Johann Sebastian BACH (1685-1750)
Katherine Watson (soprano); Iestyn Davies (counter-tenor); James Gilchrist (tenor); Matthew Brook (bass); The Choir of Trinity College Cambridge
Orchestra of the Age of Enlightenment/Stephen Layton
rec. Trinity College Chapel, Cambridge, 10-14 January 2013
HYPERION CDA68031/2 [79:31 + 72:18]
As with any great work of art, there are many ways to approach Bach’s Christmas Oratorio. I really enjoyed Stephen Layton’s, but it’s strikingly different from many and I suspect it might polarise listeners. The main “issue”, if that’s the right word for it, is its distance from the unfolding story, choosing instead to focus on the beauty of the music rather than the drama. I often felt as though I was witnessing Layton’s performance from a distance, almost as through a display case, rather than engaging with it as an active participant. Part of the problem is the echoey acoustic of Trinity College Chapel. It’s unusually resonant for a work like this, the kind of space that would suit unaccompanied polyphony to a T but not quite right for a work with as many voices (instrumental and sung) as the Christmas Oratorio. That means that the big choruses that begin each cantata sound a little muddy and unclear, and even the soloists have a quality about them that seems far away and a little uninvolved. That’s not just down to the acoustic, though, but also to elements of Layton’s approach. There is a pleasing sense of celebration about the opening chorus, for example. The orchestral playing in the ritornellos is buoyant and here - as, indeed, everywhere on the disc - the choir enunciate their words with admirable articulacy. However, the approach is notably more restrained than the euphoria that, say, Gardiner or Koopman brings to the work. That may be more to your taste, though I was waiting and hoping for Layton to loosen the reins a little. That was something that kept worrying me throughout the recording, almost identically so in the choruses that bookend the final cantata. As a case in point, the Ehre sei Gott chorus in Cantata 2 takes its time with its praise where Gardiner seems to burst off the page.
In some cases that slightly distanced approach is fairly effective, particularly with the contributions from Iestyn Davies. His voice has seldom sounded more beautiful than here, and his arias are all spine-tingling, with a peculiarly ethereal quality. That’s especially true, predictably, in the great Schlafe meine Liebster. However, that means that he always feels like a somewhat distant commentator rather than a living, breathing part of the unfolding story. Nowhere is this more pronounced than at the moment in Cantata 5 when he comments on the Wise Men’s query about where to find the King of the Jews. He sounds like a voice from another world rather than a Soul who is actively interacting with the Biblical characters. Nothing wrong with that necessarily but you have to make the decision to buy into it. It’s a greater problem with the Evangelist of James Gilchrist: again, never less than beautiful but, to my ears, similarly distant from the unfolding drama. He seems to comment from a neutral perspective rather than paint a picture that unfolds before our ears. That’s less of a problem when it comes to his arias and I quite liked the way that Frohe Hirten seems to come from one of the angel messengers rather than from an earthly colleague who is egging the shepherds on. He also sings the semi-quaver runs of Ich will nur dir zu Ehren leben with impressive precision and he sounds lovely during the sixth cantata in Nun mögt ihr stolzen Feinde schrecken. Katherine Watson’s soprano is agreeably silvery giving a lovely rendition of the echo duet, Flößt, mein Heiland. She sounds very warm in Nur ein Wink in the final part. Matthew Brook brings earthy authority to the bass part. His Grosser Herr is a delightful combination of jubilation and jollity, for example. Also his recitatives brought me closer to the drama of the story than any of the other participants.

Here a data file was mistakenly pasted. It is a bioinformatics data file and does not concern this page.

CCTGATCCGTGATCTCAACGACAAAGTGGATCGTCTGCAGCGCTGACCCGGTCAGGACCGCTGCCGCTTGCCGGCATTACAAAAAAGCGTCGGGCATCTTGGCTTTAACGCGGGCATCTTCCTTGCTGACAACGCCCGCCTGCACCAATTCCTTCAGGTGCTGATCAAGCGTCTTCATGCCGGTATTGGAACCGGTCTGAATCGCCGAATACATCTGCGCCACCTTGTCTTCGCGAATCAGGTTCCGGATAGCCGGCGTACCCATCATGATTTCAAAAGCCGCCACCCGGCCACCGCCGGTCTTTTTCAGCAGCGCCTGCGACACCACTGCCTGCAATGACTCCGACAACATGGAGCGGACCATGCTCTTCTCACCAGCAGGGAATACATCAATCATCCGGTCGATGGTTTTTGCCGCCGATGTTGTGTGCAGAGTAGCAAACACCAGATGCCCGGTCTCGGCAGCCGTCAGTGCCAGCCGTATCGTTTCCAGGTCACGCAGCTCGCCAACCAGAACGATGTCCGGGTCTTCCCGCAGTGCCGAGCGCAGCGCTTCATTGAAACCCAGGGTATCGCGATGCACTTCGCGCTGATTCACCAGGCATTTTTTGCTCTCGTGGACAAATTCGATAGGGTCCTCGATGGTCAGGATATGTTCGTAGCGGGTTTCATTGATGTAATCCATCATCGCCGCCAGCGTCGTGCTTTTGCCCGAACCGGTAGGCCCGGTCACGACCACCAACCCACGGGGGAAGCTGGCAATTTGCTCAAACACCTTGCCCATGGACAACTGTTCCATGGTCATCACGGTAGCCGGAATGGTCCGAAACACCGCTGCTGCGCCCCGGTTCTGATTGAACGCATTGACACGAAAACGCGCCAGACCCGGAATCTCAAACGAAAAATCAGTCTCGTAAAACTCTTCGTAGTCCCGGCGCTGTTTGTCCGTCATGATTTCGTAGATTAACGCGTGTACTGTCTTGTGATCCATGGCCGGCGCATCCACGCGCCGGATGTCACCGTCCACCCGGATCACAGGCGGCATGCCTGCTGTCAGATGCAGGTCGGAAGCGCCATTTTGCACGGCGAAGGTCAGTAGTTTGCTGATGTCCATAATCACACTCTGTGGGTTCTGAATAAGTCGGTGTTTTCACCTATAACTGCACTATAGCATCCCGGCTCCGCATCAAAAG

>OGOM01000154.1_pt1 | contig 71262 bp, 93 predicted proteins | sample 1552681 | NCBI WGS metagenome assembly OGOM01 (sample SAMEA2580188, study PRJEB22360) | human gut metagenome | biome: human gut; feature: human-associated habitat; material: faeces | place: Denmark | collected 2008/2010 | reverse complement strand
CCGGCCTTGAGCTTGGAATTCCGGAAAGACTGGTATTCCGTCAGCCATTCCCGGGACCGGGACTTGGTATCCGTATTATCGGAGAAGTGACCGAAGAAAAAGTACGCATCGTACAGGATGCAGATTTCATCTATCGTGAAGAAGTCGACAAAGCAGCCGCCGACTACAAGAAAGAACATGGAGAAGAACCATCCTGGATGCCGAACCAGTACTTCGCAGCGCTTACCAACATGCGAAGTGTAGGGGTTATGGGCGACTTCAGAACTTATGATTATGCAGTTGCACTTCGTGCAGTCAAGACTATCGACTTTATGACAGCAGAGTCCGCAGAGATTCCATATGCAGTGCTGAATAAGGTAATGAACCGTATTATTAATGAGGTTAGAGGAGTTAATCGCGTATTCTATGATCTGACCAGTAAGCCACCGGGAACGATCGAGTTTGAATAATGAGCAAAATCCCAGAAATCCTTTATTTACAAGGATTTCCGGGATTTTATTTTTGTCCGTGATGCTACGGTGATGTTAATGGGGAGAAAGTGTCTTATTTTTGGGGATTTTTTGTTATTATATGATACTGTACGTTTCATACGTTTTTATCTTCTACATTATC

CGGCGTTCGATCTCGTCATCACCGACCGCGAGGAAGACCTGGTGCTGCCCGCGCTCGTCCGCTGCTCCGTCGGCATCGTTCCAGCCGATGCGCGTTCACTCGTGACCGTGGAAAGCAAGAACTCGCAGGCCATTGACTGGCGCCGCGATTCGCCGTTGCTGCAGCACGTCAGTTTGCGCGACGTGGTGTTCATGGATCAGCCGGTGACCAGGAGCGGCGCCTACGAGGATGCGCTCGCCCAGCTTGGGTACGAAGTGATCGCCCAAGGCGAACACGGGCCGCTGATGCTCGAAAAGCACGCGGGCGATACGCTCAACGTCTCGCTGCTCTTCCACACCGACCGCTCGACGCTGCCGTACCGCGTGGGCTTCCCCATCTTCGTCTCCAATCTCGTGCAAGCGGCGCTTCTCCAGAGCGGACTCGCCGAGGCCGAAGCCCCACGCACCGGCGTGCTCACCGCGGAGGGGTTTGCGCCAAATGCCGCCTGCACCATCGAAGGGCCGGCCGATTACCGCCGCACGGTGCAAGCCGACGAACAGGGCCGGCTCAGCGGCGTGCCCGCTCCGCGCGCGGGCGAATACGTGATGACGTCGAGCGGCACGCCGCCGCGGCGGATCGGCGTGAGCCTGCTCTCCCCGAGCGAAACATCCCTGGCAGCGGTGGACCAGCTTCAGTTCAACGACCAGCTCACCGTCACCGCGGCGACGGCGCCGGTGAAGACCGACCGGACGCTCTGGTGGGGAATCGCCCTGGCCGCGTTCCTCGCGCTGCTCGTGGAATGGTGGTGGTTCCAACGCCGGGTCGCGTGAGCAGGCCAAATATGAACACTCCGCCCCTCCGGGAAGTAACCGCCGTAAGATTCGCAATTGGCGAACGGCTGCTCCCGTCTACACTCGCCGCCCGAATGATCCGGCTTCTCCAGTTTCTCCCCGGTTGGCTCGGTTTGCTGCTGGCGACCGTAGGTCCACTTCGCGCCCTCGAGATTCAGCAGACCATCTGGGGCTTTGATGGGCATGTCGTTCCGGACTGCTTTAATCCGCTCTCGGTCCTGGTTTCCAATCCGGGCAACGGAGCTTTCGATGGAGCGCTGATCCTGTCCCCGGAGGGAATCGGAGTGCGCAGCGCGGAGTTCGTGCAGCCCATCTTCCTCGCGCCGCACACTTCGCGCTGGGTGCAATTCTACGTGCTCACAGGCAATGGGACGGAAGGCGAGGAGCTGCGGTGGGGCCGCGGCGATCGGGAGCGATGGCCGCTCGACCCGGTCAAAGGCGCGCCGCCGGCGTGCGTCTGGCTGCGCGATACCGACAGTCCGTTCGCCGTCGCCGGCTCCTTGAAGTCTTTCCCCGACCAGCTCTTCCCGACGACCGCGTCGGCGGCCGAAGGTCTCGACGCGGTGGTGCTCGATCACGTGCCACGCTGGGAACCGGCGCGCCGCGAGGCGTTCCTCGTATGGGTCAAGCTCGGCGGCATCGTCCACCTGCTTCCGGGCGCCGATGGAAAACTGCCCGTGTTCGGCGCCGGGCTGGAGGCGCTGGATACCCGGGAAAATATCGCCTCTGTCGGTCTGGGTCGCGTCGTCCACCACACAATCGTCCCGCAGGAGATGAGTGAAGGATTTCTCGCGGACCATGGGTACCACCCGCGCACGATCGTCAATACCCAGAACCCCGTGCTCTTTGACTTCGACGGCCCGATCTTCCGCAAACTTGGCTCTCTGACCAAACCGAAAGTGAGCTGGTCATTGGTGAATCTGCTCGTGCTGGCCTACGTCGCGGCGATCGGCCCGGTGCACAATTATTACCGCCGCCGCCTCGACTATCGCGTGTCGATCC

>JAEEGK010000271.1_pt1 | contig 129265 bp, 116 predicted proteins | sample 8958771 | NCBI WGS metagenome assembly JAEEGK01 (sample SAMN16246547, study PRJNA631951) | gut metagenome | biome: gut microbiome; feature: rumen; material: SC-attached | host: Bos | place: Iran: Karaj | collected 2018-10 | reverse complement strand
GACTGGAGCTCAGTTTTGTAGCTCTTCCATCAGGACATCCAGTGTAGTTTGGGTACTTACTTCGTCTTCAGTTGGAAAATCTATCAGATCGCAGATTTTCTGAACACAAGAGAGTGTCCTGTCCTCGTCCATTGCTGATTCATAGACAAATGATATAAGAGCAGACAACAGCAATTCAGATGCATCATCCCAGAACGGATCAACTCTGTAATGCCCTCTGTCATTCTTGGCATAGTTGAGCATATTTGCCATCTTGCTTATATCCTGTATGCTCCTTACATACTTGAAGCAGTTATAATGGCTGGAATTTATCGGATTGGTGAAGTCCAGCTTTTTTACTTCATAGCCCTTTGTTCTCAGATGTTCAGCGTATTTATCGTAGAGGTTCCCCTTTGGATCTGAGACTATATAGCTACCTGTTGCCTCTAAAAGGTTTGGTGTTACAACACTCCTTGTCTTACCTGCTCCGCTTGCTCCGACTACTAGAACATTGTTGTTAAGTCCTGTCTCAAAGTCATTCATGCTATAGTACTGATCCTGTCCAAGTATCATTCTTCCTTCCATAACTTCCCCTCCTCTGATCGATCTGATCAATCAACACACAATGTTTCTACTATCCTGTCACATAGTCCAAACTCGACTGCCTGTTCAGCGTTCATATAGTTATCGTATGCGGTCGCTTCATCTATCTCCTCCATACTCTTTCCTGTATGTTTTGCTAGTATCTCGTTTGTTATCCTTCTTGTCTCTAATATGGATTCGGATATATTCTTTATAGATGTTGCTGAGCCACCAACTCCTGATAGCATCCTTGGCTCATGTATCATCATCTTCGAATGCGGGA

The sound made by the chorus is really very good, so long as you can accept the acoustic. For all of Layton’s restraint, they give all they can to the numbers that open each cantata. They suit the chorales much better, however, particularly the thoughtful ones like Wie soll ich dich empfangen, and the quiet confidence of chorales like Brich an also sound great. The orchestral playing is delightful, and the various obbligatos are done with virtuosity and a sparkle of delight. There are marvellously characterful solos at every point. Perhaps it helped that the recording sessions were in January when Christmas was still fresh in everyone’s minds.
I don’t want to sound too down on this recording: there is a lot about the performances to enjoy and, as I said above, if you want to wallow in the beauty of Bach’s score then few recordings will allow you to do so with as much pleasure. Many will feel, however, that there is a lot more to the Christmas Oratorio than that, and if you want urgent drama you will need to look elsewhere. We are so lucky to have so many at our disposal nowadays. For me, the finest is still Gardiner’s 1987 set. Revelatory in its day, it still sounds brilliant twenty-five years later, with outstanding recorded sound and performances that seem to burst out of your speakers. Layton’s version has an attractive slim dual case, though, and full texts and translations are included.
A lot to enjoy about this wallow in the beauty of Bach’s score but if you want urgent drama you will need to look elsewhere.
Previous review: John Quinn
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